criminal law: The Right to a Defense
Every accused has the right to any and all defenses the law recognizes and permits—e.g., insanity, mistake of fact, or self-defense. An accused having the right to resort to several defenses may make an election as to the one on which he or she will rely. The fact that one undertakes a crime on the advice, or as the agent, of another is not a defense; on the other hand, except in the case of homicide , an act that would otherwise constitute a crime may be excused when committed under duress or compulsion that is present, imminent, and impending, and that produces a well-grounded apprehension of death or serious bodily harm if the act is not done (see coercion ). Religious belief is not ordinarily a justification or excuse for the commission of a crime (see bigamy ).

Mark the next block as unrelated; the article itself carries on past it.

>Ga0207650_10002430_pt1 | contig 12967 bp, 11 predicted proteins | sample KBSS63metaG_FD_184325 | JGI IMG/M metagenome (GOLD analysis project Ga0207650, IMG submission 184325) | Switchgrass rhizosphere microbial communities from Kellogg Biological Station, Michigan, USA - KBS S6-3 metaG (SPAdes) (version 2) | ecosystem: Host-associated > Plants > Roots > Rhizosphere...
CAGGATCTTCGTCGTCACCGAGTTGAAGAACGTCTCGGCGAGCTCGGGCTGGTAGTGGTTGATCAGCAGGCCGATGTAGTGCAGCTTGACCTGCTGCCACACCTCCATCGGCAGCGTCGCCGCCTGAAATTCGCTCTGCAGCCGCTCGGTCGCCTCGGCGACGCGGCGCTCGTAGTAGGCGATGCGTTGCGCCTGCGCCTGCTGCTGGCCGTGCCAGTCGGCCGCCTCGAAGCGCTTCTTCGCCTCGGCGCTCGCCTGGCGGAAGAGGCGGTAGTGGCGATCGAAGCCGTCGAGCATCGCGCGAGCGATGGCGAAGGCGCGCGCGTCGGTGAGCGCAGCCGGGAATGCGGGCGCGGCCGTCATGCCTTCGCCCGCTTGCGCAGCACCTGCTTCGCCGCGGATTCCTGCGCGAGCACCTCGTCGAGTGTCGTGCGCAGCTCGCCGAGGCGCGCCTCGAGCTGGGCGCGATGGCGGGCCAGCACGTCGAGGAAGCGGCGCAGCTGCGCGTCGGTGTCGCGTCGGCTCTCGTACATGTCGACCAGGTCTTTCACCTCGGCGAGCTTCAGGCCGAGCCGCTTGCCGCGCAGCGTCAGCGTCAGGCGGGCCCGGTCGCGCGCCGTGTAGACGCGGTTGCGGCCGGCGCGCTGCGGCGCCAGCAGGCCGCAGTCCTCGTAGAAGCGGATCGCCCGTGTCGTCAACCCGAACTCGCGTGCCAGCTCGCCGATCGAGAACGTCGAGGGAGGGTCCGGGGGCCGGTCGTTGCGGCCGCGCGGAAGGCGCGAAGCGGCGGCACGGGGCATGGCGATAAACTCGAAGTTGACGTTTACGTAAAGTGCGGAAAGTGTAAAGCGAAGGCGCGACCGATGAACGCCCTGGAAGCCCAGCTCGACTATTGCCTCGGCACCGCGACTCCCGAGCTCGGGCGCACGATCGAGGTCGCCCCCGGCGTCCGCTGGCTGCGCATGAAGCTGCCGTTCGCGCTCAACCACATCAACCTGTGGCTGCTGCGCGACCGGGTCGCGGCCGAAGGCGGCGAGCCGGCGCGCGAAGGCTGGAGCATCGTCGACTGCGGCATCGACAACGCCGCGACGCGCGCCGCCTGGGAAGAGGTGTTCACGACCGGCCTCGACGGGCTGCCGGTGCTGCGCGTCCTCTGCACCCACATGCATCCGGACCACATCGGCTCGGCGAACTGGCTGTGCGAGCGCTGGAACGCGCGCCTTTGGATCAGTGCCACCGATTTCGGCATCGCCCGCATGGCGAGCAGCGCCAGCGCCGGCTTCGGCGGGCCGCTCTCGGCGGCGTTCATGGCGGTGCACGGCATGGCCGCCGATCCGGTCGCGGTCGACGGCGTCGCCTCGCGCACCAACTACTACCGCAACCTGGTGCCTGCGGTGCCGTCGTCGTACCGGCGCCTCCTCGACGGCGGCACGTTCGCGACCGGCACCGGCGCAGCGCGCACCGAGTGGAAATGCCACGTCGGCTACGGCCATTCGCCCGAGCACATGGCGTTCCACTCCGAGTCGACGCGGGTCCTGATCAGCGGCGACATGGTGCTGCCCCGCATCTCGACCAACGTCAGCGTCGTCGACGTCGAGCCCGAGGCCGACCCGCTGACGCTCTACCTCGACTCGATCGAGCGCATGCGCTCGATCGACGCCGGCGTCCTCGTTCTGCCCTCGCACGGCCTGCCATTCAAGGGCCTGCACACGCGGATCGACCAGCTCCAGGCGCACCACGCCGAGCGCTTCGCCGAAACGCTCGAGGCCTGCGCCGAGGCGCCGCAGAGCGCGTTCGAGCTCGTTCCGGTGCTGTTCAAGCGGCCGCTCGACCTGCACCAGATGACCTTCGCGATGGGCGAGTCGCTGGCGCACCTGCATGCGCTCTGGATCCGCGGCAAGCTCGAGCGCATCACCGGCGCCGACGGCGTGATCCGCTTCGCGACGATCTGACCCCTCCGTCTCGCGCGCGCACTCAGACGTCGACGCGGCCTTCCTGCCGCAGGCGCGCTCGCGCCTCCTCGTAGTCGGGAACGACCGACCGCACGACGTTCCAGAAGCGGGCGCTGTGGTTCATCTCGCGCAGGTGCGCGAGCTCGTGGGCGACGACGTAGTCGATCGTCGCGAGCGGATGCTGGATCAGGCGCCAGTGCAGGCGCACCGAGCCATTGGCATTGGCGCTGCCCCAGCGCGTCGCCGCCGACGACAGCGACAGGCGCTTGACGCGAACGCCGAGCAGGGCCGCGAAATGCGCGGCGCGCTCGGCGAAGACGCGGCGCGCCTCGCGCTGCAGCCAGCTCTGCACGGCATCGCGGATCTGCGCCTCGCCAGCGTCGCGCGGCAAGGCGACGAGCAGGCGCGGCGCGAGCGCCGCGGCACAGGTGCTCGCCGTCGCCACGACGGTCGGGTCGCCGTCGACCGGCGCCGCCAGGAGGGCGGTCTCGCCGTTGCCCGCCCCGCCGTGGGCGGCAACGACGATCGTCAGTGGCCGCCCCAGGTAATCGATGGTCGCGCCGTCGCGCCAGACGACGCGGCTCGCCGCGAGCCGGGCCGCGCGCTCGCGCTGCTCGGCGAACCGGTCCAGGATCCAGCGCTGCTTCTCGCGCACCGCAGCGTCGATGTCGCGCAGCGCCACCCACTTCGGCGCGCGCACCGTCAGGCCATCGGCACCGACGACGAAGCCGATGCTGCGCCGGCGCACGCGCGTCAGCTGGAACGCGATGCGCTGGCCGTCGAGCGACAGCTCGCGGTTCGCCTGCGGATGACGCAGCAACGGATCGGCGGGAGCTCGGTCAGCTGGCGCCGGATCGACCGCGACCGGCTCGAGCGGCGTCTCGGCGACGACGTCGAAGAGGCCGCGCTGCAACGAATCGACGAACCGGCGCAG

- The Right to a Defense
- Classification of Crimes
- Criminal Procedure
- Defining Crimes and Setting Punishment
The Columbia Electronic Encyclopedia, 6th ed. Copyright © 2012, Columbia University Press. All rights reserved.
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